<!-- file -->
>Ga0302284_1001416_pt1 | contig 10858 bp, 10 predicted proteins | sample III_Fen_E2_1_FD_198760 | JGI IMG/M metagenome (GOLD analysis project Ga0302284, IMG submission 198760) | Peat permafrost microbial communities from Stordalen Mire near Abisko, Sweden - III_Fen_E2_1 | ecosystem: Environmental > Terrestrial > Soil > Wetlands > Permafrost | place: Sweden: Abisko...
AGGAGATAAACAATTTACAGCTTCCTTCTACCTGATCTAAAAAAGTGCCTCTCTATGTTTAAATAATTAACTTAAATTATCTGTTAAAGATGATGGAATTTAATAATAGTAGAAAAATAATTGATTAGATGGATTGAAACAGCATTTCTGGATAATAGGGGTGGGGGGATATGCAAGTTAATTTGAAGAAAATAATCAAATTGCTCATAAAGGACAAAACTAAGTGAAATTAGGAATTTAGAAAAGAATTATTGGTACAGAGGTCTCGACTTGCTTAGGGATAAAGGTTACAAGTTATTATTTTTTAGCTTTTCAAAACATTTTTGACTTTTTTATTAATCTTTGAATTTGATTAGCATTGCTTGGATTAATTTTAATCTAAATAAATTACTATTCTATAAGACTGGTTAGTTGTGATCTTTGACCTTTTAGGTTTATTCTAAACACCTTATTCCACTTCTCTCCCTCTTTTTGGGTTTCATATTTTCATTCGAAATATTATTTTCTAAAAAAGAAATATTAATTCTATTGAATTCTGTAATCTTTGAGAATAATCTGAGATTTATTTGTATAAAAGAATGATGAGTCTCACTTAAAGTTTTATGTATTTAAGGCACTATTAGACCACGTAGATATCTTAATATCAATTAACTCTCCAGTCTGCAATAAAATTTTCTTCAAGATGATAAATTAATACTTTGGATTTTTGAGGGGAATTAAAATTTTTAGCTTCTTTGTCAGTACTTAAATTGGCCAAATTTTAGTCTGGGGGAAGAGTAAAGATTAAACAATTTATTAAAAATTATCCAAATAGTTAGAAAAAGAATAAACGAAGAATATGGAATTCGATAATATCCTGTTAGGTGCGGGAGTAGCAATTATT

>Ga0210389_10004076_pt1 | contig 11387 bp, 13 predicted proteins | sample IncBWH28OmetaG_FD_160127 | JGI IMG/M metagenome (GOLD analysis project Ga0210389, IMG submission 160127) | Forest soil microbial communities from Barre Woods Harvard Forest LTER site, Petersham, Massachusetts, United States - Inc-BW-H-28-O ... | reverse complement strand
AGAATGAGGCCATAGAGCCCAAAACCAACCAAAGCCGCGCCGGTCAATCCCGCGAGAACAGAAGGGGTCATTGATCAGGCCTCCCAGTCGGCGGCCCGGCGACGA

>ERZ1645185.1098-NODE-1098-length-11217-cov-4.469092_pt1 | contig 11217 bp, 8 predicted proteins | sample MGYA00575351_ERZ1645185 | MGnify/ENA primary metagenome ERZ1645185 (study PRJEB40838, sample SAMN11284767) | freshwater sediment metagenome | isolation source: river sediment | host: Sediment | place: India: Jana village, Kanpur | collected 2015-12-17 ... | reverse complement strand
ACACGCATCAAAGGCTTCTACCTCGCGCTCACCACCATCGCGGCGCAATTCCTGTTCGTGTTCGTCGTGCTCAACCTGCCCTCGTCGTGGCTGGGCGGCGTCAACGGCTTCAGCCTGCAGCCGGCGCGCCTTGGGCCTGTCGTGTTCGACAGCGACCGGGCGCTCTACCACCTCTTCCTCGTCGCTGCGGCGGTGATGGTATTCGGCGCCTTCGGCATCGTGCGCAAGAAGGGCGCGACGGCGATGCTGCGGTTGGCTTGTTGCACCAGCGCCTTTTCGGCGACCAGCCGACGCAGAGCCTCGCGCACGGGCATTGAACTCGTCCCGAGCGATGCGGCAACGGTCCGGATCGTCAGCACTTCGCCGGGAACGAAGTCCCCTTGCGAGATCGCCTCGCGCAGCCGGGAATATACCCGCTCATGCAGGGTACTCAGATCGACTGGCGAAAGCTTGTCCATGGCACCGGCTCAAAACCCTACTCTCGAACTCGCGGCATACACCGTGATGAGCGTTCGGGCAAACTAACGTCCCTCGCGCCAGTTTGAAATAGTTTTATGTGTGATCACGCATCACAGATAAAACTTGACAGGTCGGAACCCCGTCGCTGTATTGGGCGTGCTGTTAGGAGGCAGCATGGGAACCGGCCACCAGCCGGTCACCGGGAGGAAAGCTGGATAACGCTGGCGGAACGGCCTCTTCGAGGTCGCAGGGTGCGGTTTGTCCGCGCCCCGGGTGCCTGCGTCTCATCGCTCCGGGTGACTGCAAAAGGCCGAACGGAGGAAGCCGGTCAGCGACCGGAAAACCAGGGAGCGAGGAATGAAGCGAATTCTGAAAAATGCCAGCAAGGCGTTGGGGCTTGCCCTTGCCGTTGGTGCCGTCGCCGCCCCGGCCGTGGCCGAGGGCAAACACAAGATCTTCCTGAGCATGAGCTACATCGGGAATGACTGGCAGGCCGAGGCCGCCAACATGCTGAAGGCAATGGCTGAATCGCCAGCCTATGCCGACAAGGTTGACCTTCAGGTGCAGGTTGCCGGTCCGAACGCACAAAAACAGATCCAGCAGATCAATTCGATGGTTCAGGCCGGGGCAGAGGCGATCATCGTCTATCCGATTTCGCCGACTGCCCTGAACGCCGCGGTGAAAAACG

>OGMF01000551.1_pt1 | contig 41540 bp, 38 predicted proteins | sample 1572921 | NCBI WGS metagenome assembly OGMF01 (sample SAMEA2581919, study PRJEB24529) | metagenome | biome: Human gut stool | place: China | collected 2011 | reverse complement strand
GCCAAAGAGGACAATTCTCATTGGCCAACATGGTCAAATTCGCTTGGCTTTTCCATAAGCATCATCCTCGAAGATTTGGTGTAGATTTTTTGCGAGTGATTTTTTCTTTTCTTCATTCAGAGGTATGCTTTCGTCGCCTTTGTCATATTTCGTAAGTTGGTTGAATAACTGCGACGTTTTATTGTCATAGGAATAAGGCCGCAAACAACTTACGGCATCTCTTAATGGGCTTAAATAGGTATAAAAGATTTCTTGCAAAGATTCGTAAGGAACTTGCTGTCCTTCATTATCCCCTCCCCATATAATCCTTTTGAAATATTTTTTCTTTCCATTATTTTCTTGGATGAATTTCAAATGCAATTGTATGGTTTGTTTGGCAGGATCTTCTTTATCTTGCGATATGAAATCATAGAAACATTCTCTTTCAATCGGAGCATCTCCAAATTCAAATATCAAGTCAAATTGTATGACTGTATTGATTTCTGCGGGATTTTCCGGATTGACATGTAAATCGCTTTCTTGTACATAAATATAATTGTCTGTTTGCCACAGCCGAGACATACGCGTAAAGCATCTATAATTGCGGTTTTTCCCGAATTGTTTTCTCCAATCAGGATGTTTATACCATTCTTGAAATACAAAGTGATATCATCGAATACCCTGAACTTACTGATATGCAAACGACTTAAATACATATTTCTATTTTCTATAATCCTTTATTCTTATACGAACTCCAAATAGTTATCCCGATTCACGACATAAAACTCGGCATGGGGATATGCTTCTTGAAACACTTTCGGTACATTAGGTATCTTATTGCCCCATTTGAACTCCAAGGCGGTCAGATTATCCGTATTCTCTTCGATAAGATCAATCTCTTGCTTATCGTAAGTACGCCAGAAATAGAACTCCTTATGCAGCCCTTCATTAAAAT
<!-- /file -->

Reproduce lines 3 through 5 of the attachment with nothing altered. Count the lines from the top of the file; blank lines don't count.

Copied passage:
>Ga0210389_10004076_pt1 | contig 11387 bp, 13 predicted proteins | sample IncBWH28OmetaG_FD_160127 | JGI IMG/M metagenome (GOLD analysis project Ga0210389, IMG submission 160127) | Forest soil microbial communities from Barre Woods Harvard Forest LTER site, Petersham, Massachusetts, United States - Inc-BW-H-28-O ... | reverse complement strand
AGAATGAGGCCATAGAGCCCAAAACCAACCAAAGCCGCGCCGGTCAATCCCGCGAGAACAGAAGGGGTCATTGATCAGGCCTCCCAGTCGGCGGCCCGGCGACGA

>ERZ1645185.1098-NODE-1098-length-11217-cov-4.469092_pt1 | contig 11217 bp, 8 predicted proteins | sample MGYA00575351_ERZ1645185 | MGnify/ENA primary metagenome ERZ1645185 (study PRJEB40838, sample SAMN11284767) | freshwater sediment metagenome | isolation source: river sediment | host: Sediment | place: India: Jana village, Kanpur | collected 2015-12-17 ... | reverse complement strand